GDS chief on how new government login is avoiding the mistakes of Verify

Written by Sam Trendall on 30 September 2021 in News

Tom Read tells MPs that work to develop new platform is taking a much more iterative approach than its troubled predecessor

Credit: Crown Copyright/Open Government Licence v3.0

The chief executive of the Government Digital Service has outlined some of the key mistakes made in the delivery of the Verify identity assurance tool – and how the work on the new government-wide platform will avoid replicating them.

Appearing last week before MPs on the Public Accounts Committee, Tom Read was asked to provide examples of where and why an agile approach to the development of services works well. Agile methodologies espouse flexibility and short-term goals – rather than setting out a grand plan and ultimate objective at the beginning of a project.

Read cited “what didn’t work with Verify, and what is working with One Login” as an example of the benefits of adopting an agile approach.

Verify allows citizens to prove their identity in order to gain to access some government services; the service through which applications can be made for Universal Credit is the biggest user of the security platform.

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The verification process is conducted by external providers – the ranks of which have shrunk in the last couple of years from seven to just two: Digidentity and the Post Office. 

Read told MPs that the model of “a complete separation” between the service and the verification process had been decided upon too early in the process, without sufficient testing of its efficacy.

“With the Verify programme, the technology approach and the overall design was baked in right at the beginning,” he said. “The founding principle was ‘we will use external providers to prove somebody’s identity, [who will] then just say “yes” or “no” back to the service… which is very good for protecting citizens’ data. But what wasn’t done is proper, iterative testing with real users to see if that worked - and we now know that that doesn’t work for around half of the users who use it.”

The One Login programme aims to replace not only Verify, but scores of other existing sign-in processes currently used across departments to allow access to services. 

In developing the new platform, GDS aims to work closely with the rest of government and shape the system to their needs and those of the citizens they serve – rather than setting out and handing down a pre-defined approach.

Read said: “What we are doing instead is working with departments across government  – with the frontline of departments – to say: ‘let’s learn more about how your users work, and we will build a solution for that works for that set of those users’. Then we will go to the next set of users to see if that works and, if not, we will need to pivot and will need a slightly different solution.”

He added: “What we are seeing already is, if we had made technology decisions right at the beginning, we would be dead wrong already. We have already seen that there are people who… have a passport, a driving licence and a mobile phone. Then there are other users that do not have any of those things, and they have very messy, chaotic lives. And our agile iterative approach has proved that we need completely different solutions for those different types of users, and we are going to be iteratively building them and rolling them out, and we will be able to stop or change at any point on the way through.”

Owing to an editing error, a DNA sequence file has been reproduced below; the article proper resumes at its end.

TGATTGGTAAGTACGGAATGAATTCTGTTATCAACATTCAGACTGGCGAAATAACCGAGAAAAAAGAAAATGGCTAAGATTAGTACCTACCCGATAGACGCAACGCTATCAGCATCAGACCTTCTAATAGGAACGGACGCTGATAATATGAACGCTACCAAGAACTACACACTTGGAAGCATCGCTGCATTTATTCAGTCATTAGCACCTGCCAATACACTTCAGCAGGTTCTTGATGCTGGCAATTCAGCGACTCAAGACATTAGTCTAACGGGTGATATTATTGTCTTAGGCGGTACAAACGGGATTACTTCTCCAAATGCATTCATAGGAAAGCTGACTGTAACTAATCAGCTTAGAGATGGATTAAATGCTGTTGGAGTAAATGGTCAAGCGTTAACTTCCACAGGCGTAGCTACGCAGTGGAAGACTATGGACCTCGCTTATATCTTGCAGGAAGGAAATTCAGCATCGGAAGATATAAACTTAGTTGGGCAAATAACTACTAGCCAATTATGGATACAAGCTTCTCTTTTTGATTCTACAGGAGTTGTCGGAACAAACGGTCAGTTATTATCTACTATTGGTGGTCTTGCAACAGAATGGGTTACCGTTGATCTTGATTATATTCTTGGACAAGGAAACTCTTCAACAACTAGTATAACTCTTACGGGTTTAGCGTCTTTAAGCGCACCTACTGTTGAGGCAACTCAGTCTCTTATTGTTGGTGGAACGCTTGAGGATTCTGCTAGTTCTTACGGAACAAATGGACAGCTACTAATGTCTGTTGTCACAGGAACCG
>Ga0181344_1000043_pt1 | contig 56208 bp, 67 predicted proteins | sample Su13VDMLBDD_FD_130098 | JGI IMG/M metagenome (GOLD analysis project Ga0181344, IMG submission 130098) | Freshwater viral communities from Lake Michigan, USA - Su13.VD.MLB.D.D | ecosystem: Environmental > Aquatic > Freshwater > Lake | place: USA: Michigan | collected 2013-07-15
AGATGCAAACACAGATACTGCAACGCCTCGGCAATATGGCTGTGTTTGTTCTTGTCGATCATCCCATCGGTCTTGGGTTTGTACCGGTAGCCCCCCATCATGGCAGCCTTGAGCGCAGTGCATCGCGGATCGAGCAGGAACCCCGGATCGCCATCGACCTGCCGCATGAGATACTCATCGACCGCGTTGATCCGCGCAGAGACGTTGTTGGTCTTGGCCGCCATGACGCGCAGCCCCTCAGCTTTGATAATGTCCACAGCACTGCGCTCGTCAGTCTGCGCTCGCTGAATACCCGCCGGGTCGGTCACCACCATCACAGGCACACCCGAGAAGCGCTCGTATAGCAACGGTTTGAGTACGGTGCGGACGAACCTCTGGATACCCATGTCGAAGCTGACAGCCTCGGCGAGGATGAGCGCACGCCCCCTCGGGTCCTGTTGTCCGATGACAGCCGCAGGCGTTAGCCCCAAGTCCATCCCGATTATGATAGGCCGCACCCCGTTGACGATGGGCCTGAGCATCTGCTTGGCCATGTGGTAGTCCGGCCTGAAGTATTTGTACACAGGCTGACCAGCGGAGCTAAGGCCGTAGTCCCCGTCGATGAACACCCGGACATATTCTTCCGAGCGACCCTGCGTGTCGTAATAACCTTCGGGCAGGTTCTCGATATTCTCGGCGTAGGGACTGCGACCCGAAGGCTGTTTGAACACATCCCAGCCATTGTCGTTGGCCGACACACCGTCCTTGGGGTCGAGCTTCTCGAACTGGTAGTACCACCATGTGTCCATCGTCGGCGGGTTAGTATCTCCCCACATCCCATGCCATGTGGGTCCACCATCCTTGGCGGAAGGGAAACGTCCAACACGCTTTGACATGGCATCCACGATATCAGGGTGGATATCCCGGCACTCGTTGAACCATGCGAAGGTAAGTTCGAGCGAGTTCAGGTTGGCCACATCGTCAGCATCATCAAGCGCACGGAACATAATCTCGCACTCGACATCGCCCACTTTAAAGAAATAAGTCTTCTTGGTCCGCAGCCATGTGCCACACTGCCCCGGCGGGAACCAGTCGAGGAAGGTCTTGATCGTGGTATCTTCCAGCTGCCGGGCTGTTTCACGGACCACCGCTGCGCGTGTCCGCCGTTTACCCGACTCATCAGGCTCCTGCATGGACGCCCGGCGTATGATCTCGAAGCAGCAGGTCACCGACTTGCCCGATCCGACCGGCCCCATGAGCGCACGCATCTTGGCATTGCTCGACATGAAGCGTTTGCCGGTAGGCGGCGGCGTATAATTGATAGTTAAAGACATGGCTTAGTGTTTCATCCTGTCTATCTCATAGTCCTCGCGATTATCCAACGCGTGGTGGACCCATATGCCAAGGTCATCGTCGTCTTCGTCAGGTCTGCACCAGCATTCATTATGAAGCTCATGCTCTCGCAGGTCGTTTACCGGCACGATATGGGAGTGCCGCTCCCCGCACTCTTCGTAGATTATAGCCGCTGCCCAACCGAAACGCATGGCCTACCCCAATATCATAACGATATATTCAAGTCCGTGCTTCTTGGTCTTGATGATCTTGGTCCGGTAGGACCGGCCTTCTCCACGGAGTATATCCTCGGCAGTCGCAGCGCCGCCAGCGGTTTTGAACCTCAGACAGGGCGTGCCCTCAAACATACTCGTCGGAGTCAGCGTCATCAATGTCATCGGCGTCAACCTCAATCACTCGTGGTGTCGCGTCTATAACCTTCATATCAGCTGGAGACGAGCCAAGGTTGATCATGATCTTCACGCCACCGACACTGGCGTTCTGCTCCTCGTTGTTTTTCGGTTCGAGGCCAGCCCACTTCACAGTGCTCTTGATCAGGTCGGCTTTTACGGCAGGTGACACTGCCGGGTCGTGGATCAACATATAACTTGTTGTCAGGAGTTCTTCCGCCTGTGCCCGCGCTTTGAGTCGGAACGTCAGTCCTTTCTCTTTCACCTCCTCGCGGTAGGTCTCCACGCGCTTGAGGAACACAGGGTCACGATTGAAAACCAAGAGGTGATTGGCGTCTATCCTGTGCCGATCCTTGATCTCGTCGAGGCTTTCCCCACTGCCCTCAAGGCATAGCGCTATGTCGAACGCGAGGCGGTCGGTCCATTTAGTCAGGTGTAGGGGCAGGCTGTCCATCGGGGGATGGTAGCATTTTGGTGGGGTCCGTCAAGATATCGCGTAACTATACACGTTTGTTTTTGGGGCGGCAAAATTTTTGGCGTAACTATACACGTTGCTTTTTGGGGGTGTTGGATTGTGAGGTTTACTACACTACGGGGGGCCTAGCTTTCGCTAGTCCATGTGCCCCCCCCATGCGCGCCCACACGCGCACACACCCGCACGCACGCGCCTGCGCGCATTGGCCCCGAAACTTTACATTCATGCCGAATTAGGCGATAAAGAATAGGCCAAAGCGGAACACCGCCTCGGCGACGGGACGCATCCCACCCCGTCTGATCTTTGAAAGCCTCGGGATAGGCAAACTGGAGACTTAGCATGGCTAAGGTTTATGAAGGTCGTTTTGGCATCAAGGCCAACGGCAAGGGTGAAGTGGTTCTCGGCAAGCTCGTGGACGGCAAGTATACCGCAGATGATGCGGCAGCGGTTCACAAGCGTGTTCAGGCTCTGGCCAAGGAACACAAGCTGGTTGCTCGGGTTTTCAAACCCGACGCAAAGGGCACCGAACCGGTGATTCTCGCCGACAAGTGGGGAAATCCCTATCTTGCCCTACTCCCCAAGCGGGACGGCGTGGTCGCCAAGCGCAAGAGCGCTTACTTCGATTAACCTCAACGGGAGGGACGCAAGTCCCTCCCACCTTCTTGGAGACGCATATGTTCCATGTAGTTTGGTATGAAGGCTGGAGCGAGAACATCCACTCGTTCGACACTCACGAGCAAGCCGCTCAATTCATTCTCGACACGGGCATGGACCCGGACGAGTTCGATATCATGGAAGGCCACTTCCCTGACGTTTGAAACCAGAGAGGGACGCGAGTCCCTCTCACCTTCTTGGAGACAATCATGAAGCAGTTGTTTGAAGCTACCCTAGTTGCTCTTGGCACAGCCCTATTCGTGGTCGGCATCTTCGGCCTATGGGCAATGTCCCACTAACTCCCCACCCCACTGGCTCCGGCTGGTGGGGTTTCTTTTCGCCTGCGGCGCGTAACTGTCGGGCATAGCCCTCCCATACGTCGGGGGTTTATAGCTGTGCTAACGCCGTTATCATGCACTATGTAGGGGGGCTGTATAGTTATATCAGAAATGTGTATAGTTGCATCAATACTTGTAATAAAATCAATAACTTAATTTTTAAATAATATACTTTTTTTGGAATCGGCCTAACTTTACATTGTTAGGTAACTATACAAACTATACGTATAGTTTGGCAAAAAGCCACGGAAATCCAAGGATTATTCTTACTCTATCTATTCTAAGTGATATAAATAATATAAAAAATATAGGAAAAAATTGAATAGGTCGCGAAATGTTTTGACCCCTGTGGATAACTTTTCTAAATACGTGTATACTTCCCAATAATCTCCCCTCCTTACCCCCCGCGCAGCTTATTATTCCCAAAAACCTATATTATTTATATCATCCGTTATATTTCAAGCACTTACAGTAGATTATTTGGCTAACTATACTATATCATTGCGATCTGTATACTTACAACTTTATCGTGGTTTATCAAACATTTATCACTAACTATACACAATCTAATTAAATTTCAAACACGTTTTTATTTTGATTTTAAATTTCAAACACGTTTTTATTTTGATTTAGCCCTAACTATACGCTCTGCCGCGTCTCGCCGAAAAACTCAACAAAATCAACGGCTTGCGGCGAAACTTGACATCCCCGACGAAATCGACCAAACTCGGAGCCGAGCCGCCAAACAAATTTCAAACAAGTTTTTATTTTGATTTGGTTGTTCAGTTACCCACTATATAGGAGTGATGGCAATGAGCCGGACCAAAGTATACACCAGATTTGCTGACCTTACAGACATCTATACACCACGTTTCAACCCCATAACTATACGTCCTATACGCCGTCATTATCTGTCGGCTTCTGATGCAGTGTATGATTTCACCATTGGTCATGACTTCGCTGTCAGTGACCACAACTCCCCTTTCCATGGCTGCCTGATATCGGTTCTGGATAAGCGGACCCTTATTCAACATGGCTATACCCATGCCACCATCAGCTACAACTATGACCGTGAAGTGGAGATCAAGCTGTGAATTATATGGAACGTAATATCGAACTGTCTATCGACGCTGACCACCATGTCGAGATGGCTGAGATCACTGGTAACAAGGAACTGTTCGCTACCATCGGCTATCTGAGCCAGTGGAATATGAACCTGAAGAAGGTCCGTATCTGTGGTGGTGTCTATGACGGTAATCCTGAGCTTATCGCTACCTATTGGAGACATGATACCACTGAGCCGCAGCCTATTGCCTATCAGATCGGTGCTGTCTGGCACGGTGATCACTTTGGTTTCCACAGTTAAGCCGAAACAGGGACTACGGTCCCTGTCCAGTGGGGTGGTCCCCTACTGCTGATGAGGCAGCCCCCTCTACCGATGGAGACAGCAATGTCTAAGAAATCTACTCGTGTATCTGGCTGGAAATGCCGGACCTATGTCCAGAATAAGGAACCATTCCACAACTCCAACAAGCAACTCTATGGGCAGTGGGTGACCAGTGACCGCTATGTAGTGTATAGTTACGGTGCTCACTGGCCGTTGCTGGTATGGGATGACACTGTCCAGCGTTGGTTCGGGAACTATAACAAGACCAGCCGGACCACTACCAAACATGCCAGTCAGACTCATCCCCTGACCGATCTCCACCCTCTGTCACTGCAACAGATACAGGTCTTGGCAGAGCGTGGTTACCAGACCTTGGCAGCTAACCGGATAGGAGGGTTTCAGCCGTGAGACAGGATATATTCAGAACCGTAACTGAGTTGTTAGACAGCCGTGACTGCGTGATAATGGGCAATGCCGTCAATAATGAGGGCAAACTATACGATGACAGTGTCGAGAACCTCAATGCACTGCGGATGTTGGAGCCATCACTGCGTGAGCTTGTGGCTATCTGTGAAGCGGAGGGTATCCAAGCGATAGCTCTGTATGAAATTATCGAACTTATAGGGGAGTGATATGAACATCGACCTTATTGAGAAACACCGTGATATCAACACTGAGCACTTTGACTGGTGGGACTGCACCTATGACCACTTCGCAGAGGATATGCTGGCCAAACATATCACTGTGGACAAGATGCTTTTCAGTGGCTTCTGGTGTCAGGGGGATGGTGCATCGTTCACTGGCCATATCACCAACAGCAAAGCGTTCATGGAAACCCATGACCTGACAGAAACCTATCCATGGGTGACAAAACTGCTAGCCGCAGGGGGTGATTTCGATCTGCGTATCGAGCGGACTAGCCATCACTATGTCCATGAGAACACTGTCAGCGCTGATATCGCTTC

Problem solving
The creation of the One Login platform – also known as GOV.UK Accounts – was announced a year ago.

Funding for Verify has been extended to April 2023 while work continues on the incoming system, which is due to launch next year.

Read said that One Login aims to address “three main problems”.

“The first is that interaction between citizens and government is quite confusing – you need to understand the structure of government and what individual departments offer to find the right services,” he added. “So, that is confusing, and quite disenfranchising for citizens.”

The second issue the length of time it can take to validate information provided by citizens. Currently, this can take months,

“There is a growing dissatisfaction from users; in the consumer world, you are not going to wait 14 weeks for a credit card decision,” Read said.

The third problem the login system aims to address is the “need to make things cheaper and more efficient for government”.

“[We can also] show people what data we hold on them and what connections we have between different government departments,” the GDS chief added. “And – where it works for users, where users are happy to make their user journey more efficient – we want to start using the data we hold on people, rather than pretending we don’t know anything about them when they come in, and asking them to post in passports or proof of residence.”


About the author

Sam Trendall is editor of PublicTechnology. He can be reached on

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